Source: SCMP (6/17/19)
Why the first Chinese Imax war film The Eight Hundred was pulled from Shanghai film festival
By Elaine Yao
The film, telling the story of the defence of the Sihang Warehouse against the Japanese army, was cancelled for ‘technical reasons’. The cancellation led to online anger with some saying the film was cancelled for glorifying the Chinese Nationalist army.
The official release date of China-produced World War II epic The Eight Hundred is in the balance after its world premiere at the 22nd Shanghai International Film Festival was cancelled. The decision came to light one day before the opening of the festival, which runs from June 15 to June 24.
The official Weibo account of the film said the premiere, scheduled for its opening day, was cancelled due to technical reasons. A series of promotional events planned for the film at the festival were also cancelled. They included a screening on Tuesday at Tongji University in Shanghai, and sessions at which cast and crew members were to meet the media and public in Shanghai.
Touted as a Chinese Dunkirk, The Eight Hundred is the first Chinese film shot entirely on Imax cameras. With a production budget of over US$80 million, the movie is based on a chapter in the Battle of Shanghai in the second Sino-Japanese war in which around 400 Chinese soldiers defended the Sihang Warehouse in Shanghai against the invading Japanese army.
To boost morale, the Nationalist commander of the defending forces, Xie Jinyuan, tells outsiders that they had 800 people standing guard at the warehouse. The soldiers hold out for four days and four nights, successfully beating back six Japanese advances, boosting the morale of the Chinese military and populace. However, the encounter wasn’t a turning point in the war and Shanghai eventually fell to the Japanese.
The film is produced by the Huayi Brothers and directed by Guan Hu, whose previous work, Cow (2009), portrays a villager who strikes up a relationship with a milk cow during the Sino-Japanese war.
The Eight Hundred took Guan 10 years to make. Around 1,500 people were involved. Guan told Chinese media that the making of the film could help the younger generation understand this relatively unknown chapter in Chinese history, and let them know of the sacrifices made by the soldiers.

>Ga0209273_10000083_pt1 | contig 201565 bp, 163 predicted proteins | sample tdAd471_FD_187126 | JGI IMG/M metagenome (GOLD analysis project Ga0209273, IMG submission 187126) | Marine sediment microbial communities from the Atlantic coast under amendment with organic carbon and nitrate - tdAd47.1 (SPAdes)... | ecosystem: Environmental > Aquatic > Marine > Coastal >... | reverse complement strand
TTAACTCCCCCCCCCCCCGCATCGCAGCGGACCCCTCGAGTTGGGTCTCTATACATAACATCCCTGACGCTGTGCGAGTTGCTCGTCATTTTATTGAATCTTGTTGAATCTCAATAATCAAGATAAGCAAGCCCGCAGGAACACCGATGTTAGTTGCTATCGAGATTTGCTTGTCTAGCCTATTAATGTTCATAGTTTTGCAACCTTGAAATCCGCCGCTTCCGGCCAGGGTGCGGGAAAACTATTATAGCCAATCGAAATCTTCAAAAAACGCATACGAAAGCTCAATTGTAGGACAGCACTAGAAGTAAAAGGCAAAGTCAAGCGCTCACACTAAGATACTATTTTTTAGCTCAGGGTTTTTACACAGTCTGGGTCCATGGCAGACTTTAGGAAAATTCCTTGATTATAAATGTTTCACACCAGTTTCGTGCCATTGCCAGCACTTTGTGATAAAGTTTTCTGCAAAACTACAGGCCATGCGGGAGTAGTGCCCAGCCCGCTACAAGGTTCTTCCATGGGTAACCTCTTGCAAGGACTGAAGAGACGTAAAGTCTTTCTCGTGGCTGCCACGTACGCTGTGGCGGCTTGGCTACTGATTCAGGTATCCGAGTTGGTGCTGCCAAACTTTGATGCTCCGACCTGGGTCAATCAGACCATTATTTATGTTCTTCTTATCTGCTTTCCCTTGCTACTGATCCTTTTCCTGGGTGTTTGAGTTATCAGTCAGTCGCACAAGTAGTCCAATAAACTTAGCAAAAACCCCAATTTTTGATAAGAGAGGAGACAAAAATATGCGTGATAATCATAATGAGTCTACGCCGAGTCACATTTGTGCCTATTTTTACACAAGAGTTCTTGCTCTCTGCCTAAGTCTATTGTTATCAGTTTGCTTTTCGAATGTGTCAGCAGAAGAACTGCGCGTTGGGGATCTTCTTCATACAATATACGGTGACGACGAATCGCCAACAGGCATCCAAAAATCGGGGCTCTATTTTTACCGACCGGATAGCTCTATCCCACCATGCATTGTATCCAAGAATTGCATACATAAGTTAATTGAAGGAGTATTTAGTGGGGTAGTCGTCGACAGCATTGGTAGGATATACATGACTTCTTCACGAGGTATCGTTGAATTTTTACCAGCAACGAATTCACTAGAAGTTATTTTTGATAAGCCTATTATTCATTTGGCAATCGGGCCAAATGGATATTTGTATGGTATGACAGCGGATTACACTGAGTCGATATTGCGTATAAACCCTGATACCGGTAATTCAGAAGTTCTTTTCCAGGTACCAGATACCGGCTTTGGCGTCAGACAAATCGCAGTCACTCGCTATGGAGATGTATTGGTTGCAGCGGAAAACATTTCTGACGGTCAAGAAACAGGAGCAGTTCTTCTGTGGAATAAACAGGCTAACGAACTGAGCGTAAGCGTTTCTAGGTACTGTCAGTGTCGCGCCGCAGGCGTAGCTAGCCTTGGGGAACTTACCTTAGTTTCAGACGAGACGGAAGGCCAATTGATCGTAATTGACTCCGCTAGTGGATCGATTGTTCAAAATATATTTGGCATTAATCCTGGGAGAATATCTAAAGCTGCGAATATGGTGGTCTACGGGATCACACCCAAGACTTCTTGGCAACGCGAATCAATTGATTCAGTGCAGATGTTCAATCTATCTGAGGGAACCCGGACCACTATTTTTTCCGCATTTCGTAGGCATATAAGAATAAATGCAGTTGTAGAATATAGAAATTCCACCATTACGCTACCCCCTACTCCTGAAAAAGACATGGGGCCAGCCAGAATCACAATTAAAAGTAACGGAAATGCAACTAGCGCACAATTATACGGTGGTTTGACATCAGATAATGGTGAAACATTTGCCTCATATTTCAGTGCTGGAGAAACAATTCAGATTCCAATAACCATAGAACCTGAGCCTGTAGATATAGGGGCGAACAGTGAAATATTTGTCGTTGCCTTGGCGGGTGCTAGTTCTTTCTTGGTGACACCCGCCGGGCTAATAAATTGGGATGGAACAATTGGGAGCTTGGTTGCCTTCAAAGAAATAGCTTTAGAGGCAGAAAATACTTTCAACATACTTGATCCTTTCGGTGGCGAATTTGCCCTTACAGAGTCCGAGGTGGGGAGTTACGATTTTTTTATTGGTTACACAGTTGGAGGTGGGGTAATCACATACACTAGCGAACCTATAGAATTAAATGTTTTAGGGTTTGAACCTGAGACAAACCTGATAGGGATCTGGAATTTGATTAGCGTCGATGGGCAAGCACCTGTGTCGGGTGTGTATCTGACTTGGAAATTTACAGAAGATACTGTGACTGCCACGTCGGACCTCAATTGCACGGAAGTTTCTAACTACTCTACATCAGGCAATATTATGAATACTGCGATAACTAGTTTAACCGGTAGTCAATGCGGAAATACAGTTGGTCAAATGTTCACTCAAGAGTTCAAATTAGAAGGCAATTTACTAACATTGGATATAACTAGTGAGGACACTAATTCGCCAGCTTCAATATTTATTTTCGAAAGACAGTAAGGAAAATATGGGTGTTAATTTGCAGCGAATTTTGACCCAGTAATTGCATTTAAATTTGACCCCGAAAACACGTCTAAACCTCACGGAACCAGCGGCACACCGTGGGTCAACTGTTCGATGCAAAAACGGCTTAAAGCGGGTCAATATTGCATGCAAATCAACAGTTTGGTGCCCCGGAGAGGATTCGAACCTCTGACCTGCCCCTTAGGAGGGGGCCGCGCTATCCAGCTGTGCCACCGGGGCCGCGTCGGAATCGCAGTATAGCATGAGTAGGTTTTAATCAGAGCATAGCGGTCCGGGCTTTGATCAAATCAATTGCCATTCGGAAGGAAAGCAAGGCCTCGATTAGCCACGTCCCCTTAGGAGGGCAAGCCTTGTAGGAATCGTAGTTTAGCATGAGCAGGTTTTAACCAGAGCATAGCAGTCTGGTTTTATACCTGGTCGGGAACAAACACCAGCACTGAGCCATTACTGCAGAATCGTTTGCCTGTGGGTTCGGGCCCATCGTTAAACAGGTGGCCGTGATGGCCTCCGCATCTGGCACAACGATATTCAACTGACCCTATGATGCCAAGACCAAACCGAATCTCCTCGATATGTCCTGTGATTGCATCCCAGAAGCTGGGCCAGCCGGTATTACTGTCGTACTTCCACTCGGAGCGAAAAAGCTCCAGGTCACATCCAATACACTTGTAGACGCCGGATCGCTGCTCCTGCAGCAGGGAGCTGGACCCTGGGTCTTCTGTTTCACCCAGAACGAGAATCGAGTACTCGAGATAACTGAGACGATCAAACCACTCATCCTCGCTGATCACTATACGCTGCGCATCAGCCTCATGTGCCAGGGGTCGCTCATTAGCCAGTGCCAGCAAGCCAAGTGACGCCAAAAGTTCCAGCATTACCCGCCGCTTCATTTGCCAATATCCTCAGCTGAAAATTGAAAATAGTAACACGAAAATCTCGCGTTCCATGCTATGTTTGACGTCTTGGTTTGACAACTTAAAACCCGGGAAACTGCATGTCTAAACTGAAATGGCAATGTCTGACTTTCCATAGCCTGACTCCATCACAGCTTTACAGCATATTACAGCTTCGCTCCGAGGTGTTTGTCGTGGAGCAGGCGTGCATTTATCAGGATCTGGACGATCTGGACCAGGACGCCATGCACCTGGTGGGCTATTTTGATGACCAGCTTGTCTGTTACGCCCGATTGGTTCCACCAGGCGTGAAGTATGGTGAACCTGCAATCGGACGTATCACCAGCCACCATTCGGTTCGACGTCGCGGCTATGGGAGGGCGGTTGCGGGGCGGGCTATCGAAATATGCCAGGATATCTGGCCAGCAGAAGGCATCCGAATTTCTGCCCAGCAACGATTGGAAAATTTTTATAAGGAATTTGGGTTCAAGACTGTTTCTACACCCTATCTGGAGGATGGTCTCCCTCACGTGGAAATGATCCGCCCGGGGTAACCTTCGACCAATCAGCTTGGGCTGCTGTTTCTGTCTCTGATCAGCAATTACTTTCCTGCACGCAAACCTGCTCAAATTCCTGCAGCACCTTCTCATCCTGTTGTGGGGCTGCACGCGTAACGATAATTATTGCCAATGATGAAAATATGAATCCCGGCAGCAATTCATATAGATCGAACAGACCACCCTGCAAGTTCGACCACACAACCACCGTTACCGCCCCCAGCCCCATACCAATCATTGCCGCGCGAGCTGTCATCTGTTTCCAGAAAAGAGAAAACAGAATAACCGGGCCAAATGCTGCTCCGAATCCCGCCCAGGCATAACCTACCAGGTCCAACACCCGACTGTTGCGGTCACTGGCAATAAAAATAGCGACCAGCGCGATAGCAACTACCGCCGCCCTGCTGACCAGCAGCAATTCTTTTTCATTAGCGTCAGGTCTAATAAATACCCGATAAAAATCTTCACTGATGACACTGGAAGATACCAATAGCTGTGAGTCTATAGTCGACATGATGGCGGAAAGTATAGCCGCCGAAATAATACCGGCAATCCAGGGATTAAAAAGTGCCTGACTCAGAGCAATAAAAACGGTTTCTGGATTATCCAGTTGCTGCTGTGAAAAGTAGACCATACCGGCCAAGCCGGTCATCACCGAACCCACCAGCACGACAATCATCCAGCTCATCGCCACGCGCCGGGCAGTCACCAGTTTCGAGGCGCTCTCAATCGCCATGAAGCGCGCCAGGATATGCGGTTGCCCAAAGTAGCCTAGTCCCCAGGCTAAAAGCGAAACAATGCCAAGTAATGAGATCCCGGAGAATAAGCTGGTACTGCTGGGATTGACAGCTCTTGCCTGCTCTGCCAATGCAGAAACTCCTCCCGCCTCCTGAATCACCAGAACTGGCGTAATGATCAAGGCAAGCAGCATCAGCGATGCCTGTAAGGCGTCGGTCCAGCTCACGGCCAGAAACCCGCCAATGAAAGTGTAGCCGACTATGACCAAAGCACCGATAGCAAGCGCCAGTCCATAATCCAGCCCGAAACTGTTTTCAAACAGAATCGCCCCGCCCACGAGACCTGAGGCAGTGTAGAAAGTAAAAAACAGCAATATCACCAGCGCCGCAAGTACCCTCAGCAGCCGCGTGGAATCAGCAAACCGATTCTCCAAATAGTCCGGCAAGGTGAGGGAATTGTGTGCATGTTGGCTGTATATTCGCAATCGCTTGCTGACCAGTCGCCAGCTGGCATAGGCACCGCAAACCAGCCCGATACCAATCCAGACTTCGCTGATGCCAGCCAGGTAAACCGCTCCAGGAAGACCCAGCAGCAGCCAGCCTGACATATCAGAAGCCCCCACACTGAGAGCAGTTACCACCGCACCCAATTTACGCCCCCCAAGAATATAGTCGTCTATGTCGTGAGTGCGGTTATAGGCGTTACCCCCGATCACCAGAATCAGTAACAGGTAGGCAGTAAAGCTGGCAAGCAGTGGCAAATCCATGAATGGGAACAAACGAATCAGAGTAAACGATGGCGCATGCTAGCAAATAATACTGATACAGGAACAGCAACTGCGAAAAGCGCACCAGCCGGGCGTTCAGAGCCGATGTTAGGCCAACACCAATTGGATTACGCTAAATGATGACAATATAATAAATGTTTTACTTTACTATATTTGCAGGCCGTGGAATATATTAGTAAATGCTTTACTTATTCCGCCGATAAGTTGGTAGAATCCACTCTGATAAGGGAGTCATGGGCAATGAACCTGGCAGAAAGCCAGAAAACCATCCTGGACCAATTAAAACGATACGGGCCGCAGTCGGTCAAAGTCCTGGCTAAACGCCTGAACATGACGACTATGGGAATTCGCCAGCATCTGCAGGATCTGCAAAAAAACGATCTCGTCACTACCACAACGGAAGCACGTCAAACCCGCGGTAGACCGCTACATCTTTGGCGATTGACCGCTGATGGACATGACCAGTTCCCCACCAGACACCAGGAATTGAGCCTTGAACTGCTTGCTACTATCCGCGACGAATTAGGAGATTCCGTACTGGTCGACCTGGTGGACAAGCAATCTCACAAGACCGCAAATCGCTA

The scrapping of the film’s premiere threw the date of its general release – currently July 5 – into doubt, with online users questioning whether the film will be released at all.
Five days before the cancellation was revealed, the Chinese Red Culture Research Association held an academic conference on filmmaking where attendees voiced opinions on The Eight Hundred.
The association’s establishment in 2010 was approved by the Ministry of Civil Affairs and it is managed by the Chinese Academy of Social Sciences.
On the website of the association, attendees were quoted as criticising the movie for highlighting how the Nationalist forces counter the Japanese aggressors.
Social commentator Si Manan was quoted as saying: “The Eight Hundred goes to great lengths to highlight the Republic of China flag. Irrespective of what historical background the movie was based on, such overt portrayal [of the flag] is terrifying.”
Movie commentator Guo Songmin was quoted as saying at the conference that it’s not appropriate to sensationalise the flag’s “sanctity” and “solemnity”.
“If we do that, whether it’s intentional or not, we will hurt the feelings of Chinese people, especially those old soldiers who risked life and limb to build the modern China,” Guo was quoted as saying.
The conference reportedly came to the consensus that it was inappropriate for The Eight Hundred to go on general release in a year in which the 70th anniversary of the establishment of the People’s Republic of China is being celebrated.
The shock decision to cancel screenings of Guan’s film has cast a pall over the Shanghai film festival, and prompted an outpouring of anger online.
Chinese filmmaker Jia Zhangke criticised the decision, saying on Weibo “[things] cannot be done like that for the moviemaking business”.
An online user called Firefly said Sihang Warehouse was an important battleground in the Sino-Japanese war. “The event [at the warehouse] boosted the Chinese people’s confidence and passion in countering the Japanese. What’s the problem of making a movie based on that? What’s the problem of exalting the sacrificial spirit [of the soldiers]? For the leftist Maoists, if you like, you can make your own movies [showing how the communist forces fought the Japanese]. No one will object to that.
“For the showing of the Flag of the Republic of China, anyone with general understanding of history knows that the persistent standing of the flag led to the rousing scene [of Chinese soldiers making their last stand] at the warehouse. What’s the problem of highlighting the flag? Will you be satisfied if history is distorted by showing the Five-starred Red Flag instead?”
Another user called Paper Tiger said: “Nationalist soldiers constituted the main forces fighting the Japanese. This is fact. The Eight Hundred is a good movie. I hope it can be released.”
A third user with the online identity ftftdt said: “Does not letting this movie be released means this part of history no longer exists? Some people think that they win by not letting this movie be released. But they are actually the losers as they forget history and talk rubbish using their keyboards. I feel sad for the soldiers who died [during the warehouse siege]. They sacrificed for their country and get attacked by such people [now]. Please remember forever the soldiers who laid down their lives for an independent China.”